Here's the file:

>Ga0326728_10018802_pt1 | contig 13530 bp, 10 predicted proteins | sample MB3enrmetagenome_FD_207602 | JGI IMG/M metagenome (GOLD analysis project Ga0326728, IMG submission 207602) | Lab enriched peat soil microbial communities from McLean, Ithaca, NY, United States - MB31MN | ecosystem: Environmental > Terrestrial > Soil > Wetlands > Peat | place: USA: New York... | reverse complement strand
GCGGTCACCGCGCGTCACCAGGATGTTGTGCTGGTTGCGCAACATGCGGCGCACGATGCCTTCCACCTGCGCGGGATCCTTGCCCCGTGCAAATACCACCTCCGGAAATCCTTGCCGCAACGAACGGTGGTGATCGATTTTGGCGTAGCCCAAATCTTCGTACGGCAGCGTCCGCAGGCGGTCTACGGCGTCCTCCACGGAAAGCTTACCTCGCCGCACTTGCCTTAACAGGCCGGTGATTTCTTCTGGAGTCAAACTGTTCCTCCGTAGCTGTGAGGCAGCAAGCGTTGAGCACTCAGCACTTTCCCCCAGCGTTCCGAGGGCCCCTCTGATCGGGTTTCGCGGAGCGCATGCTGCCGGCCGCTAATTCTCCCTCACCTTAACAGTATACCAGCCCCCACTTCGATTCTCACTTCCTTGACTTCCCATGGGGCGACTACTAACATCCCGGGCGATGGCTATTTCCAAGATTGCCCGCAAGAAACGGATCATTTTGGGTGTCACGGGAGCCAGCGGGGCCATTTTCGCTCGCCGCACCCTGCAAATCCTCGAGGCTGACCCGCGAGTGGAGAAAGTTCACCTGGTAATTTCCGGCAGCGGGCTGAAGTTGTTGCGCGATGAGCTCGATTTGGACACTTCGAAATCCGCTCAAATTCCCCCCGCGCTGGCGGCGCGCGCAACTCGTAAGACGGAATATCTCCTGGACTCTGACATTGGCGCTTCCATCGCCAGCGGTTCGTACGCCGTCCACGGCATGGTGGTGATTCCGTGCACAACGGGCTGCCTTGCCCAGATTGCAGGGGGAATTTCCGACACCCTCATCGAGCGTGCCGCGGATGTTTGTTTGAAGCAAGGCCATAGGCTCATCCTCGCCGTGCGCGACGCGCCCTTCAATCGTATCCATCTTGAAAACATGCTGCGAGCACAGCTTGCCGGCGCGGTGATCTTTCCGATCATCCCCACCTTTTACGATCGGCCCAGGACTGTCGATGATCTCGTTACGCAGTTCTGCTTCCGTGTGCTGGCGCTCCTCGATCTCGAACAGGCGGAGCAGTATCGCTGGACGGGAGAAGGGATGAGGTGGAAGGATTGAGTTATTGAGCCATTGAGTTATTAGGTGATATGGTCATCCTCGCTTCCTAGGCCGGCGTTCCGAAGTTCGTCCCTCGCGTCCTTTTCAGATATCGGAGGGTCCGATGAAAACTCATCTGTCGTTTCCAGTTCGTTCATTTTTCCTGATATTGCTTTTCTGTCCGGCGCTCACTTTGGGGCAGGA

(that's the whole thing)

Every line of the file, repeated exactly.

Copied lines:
>Ga0326728_10018802_pt1 | contig 13530 bp, 10 predicted proteins | sample MB3enrmetagenome_FD_207602 | JGI IMG/M metagenome (GOLD analysis project Ga0326728, IMG submission 207602) | Lab enriched peat soil microbial communities from McLean, Ithaca, NY, United States - MB31MN | ecosystem: Environmental > Terrestrial > Soil > Wetlands > Peat | place: USA: New York... | reverse complement strand
GCGGTCACCGCGCGTCACCAGGATGTTGTGCTGGTTGCGCAACATGCGGCGCACGATGCCTTCCACCTGCGCGGGATCCTTGCCCCGTGCAAATACCACCTCCGGAAATCCTTGCCGCAACGAACGGTGGTGATCGATTTTGGCGTAGCCCAAATCTTCGTACGGCAGCGTCCGCAGGCGGTCTACGGCGTCCTCCACGGAAAGCTTACCTCGCCGCACTTGCCTTAACAGGCCGGTGATTTCTTCTGGAGTCAAACTGTTCCTCCGTAGCTGTGAGGCAGCAAGCGTTGAGCACTCAGCACTTTCCCCCAGCGTTCCGAGGGCCCCTCTGATCGGGTTTCGCGGAGCGCATGCTGCCGGCCGCTAATTCTCCCTCACCTTAACAGTATACCAGCCCCCACTTCGATTCTCACTTCCTTGACTTCCCATGGGGCGACTACTAACATCCCGGGCGATGGCTATTTCCAAGATTGCCCGCAAGAAACGGATCATTTTGGGTGTCACGGGAGCCAGCGGGGCCATTTTCGCTCGCCGCACCCTGCAAATCCTCGAGGCTGACCCGCGAGTGGAGAAAGTTCACCTGGTAATTTCCGGCAGCGGGCTGAAGTTGTTGCGCGATGAGCTCGATTTGGACACTTCGAAATCCGCTCAAATTCCCCCCGCGCTGGCGGCGCGCGCAACTCGTAAGACGGAATATCTCCTGGACTCTGACATTGGCGCTTCCATCGCCAGCGGTTCGTACGCCGTCCACGGCATGGTGGTGATTCCGTGCACAACGGGCTGCCTTGCCCAGATTGCAGGGGGAATTTCCGACACCCTCATCGAGCGTGCCGCGGATGTTTGTTTGAAGCAAGGCCATAGGCTCATCCTCGCCGTGCGCGACGCGCCCTTCAATCGTATCCATCTTGAAAACATGCTGCGAGCACAGCTTGCCGGCGCGGTGATCTTTCCGATCATCCCCACCTTTTACGATCGGCCCAGGACTGTCGATGATCTCGTTACGCAGTTCTGCTTCCGTGTGCTGGCGCTCCTCGATCTCGAACAGGCGGAGCAGTATCGCTGGACGGGAGAAGGGATGAGGTGGAAGGATTGAGTTATTGAGCCATTGAGTTATTAGGTGATATGGTCATCCTCGCTTCCTAGGCCGGCGTTCCGAAGTTCGTCCCTCGCGTCCTTTTCAGATATCGGAGGGTCCGATGAAAACTCATCTGTCGTTTCCAGTTCGTTCATTTTTCCTGATATTGCTTTTCTGTCCGGCGCTCACTTTGGGGCAGGA